After meeting in front of the Lido Hotel at 8 o’clock, we were boarding the bus to drive out of the city to visit Franke, where Peter Spirig and his team welcomed us. Firstly, we were allowed to independently walk around the office building, to see the office workers’ working environment. After meeting again at the conference room, we listened to an interesting presentation about “Franke kitchen supply” business model and general tips of how to do business in Asia. We were furthermore able to get an idea about their products, which involves kitchen facilities, mainly sold to McDonalds, Yam Food and Burger King. The division’s responsibility includes also other countries in Asia and the Middle East. Franke is not only selling whole kitchen units to those clients, but furthermore assists them throughout the whole lifecycle of a fast-food kitchen. This involves supplying the clients with spare parts, hard goods and increasingly with energy management solutions. After this insight, with lots of interaction, by asking questions, we were splitting into two groups and went to the workshop, where the kitchen units are being produced. We were shown the production steps from the initial step of cutting the parts out of the steel, to the bending of the parts and later on the assembly stage, where the parts are being put together to the final product. After doing so, it was lunchtime at the company’s own canteen, where we were able to talk with the workers. After lunch, we were given some questions to answer and later on presented our solutions to the plenum. After taking group pictures and thanking Peter Spirig for his interesting insight, we drove to the Haihui temple, which was first built in the Ming Dynasty. It was later on destroyed and rebuilt in 1994 to develop Buddhistical cultural tourism. The temple is situated on the Dayan Hill and gave us a nice view over the valley. Far too early, it was again time to board the coach and drive back to the Lido Hotel, where we started to have a reflection on our trip.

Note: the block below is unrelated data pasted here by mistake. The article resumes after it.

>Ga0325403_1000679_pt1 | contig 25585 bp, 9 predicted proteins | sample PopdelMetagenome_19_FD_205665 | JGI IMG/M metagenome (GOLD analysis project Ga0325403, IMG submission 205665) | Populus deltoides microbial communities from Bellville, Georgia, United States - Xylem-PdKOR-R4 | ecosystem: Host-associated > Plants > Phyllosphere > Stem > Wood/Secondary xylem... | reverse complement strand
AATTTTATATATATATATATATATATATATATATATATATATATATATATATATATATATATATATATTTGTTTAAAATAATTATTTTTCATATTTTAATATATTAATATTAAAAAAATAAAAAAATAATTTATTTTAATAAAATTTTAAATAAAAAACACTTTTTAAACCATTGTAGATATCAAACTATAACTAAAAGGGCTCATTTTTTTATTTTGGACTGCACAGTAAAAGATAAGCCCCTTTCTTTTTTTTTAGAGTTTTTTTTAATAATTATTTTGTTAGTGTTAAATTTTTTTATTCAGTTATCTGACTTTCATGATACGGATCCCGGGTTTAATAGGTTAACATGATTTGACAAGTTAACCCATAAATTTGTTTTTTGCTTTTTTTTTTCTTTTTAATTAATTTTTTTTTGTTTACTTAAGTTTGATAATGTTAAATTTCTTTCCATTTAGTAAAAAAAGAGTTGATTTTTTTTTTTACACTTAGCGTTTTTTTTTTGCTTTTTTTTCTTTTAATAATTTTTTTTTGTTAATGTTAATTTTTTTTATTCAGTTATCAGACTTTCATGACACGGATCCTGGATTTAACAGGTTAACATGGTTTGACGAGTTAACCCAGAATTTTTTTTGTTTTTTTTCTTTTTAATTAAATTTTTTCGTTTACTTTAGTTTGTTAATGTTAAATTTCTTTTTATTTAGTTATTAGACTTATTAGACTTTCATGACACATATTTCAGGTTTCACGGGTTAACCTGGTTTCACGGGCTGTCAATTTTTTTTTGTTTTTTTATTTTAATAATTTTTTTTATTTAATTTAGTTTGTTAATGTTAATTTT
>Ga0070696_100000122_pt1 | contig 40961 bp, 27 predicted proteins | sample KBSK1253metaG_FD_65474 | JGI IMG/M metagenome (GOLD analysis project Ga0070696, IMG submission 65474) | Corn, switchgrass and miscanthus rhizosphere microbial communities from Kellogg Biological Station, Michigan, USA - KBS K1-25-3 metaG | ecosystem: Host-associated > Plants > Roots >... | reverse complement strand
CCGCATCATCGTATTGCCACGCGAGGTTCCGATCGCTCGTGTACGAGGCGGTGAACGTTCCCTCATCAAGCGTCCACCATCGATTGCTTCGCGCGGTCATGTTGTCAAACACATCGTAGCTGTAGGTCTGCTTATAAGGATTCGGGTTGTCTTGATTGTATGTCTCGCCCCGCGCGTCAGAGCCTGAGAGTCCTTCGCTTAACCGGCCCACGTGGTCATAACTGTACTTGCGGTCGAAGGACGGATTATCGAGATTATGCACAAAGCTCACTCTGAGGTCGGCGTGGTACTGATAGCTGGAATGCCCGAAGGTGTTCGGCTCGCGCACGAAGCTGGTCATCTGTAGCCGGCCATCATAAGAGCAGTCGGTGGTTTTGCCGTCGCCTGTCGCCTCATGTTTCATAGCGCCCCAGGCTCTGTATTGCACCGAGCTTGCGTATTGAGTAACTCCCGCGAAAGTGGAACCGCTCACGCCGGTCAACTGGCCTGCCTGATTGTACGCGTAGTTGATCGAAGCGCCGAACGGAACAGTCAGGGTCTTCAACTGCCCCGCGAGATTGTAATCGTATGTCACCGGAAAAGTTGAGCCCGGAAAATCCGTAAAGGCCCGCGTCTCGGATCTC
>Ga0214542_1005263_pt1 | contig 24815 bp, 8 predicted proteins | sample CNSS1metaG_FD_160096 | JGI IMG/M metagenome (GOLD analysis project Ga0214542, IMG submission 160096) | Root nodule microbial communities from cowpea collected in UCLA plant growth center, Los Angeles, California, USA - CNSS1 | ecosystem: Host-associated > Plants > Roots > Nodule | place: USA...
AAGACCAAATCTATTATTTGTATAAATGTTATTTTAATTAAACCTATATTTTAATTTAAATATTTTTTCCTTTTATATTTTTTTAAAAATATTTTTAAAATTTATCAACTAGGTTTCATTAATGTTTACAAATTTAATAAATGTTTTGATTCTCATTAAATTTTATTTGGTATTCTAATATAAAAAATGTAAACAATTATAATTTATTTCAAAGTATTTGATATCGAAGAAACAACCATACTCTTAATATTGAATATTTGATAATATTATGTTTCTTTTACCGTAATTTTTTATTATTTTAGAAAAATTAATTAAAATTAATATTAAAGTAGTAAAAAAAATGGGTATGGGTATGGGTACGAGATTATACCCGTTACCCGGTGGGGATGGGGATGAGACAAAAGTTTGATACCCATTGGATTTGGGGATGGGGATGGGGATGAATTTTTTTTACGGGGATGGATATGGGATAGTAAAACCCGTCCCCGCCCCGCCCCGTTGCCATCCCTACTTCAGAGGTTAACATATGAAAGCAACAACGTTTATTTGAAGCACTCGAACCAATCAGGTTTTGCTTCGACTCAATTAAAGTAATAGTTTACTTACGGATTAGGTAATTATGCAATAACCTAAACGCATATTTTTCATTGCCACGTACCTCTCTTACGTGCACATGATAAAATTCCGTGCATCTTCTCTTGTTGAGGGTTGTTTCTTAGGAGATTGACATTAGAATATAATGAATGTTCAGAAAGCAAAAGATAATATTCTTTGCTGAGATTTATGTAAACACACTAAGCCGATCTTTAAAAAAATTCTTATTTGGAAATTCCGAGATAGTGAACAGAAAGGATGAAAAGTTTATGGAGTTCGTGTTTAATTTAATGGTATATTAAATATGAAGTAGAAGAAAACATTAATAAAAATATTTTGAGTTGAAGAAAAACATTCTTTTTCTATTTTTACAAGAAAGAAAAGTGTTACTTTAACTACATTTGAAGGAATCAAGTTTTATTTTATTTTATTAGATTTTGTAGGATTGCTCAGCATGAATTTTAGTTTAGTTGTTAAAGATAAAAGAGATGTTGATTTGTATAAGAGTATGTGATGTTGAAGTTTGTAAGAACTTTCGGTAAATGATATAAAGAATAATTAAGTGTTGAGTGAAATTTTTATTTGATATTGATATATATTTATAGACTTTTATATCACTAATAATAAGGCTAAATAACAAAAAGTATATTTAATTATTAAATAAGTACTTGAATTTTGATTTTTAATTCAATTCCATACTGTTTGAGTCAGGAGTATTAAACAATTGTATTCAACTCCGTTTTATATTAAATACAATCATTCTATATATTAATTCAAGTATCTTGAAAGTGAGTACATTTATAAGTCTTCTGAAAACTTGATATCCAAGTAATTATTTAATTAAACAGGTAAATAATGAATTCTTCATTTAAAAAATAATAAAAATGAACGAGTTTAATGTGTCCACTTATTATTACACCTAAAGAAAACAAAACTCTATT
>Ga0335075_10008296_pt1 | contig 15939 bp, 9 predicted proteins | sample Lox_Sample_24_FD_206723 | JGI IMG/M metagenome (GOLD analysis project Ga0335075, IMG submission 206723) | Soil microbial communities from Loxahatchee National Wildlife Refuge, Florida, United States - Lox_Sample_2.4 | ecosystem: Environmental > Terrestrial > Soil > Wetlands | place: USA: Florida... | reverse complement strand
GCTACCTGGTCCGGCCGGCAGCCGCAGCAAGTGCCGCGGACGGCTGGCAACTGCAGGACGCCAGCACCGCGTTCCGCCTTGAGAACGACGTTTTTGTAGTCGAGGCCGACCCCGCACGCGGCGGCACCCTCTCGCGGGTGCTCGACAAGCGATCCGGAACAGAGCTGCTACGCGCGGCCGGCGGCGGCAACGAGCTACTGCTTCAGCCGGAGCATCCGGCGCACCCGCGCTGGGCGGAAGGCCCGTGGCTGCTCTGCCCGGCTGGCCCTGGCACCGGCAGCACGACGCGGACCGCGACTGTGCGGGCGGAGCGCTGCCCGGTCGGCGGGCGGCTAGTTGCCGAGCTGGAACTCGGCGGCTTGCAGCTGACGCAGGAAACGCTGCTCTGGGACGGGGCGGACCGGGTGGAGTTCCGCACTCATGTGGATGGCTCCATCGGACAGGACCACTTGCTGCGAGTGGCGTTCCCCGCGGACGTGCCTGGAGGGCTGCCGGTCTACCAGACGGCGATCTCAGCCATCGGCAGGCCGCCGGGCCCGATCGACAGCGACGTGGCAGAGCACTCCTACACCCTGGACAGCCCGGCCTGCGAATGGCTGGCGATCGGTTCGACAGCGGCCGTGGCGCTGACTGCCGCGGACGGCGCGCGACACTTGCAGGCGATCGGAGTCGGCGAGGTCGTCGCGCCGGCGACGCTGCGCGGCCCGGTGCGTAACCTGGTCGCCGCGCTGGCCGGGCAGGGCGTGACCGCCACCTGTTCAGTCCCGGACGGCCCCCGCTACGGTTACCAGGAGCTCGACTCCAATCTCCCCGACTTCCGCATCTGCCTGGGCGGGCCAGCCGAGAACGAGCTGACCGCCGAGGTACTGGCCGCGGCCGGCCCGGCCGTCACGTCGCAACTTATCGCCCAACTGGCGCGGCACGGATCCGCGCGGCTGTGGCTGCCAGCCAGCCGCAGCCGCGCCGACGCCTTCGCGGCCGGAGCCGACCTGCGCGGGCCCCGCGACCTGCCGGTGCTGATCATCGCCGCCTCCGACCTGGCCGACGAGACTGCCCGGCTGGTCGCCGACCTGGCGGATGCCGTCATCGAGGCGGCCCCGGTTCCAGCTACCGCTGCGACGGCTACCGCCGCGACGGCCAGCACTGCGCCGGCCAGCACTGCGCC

First day in Shanghai was drawn by many breathtaking impressions. With recharged batteries, we met at 10:30 at the hotel lobby to start our sightseeing day with Dr. Rüttimann. We were walking through urban canyons, crossing the main shopping area but always the tremendous skyscrapers in the field of view. And then the first big highlight of this day: Observation platform of the “bottle opener” (World Financial Center), the newest and tallest skyscraper with a height of 492 meters. At the 100th floor the city was lying below our feet and the view was fabulous. It has to be mentioned that this very modern city is by far comparable to any other big cities of the world.
After receiving a birds eye of view of Shanghai, the tour continued with walking along the Bund Promenade and a nice cruise over the Hangpu River. On the other side, we went to see the Yuyuan Garden which was built in the Ming Dynasty, more than 400 years ago. Yuyuan literally translated means Happy Garden. At the late afternoon the official part came to end. Our big group spread over the whole city.
Some students enjoyed bargaining at the Bazar, purchasing faked watches, bags, t-shirts and so one. Others spent their time in buying tailor made suits and business clothes, visiting the Shanghai Cunfucian temple or taking a ride with the high speed Maglev Train. The evening program started with an old, traditional Chinese Opera, continued with a roof-top bar and ended in a premium club where we enjoyed the Shanghai nightlife.
Our first official day in Beijing started with a wake-up call at 7am. After breakfast with sushi and noodle soup we met at the lobby to walk to the Forbidden City. With myriads of Chinese people we walked through the large historic sight. Our kind tour guides gave us interesting information about the Chinese history. The Forbidden City was the Chinese imperial palace from the Ming Dynasty to the end of the Qing Dynasty. It is located in the middle of Beijing and now houses the Palace Museum. For almost five hundred years, it served as the home of emperors and their households, as well as the ceremonial and political center of Chinese government. In ancient times, there were over 8’000 houses within the walls and it would have take about 6 days to see the whole place. After the tour we climbed the “Kohlenberg” which is located right behind the Forbidden City. Everyone was exhausted when we reached the summit, but the view was teriffic. Continue reading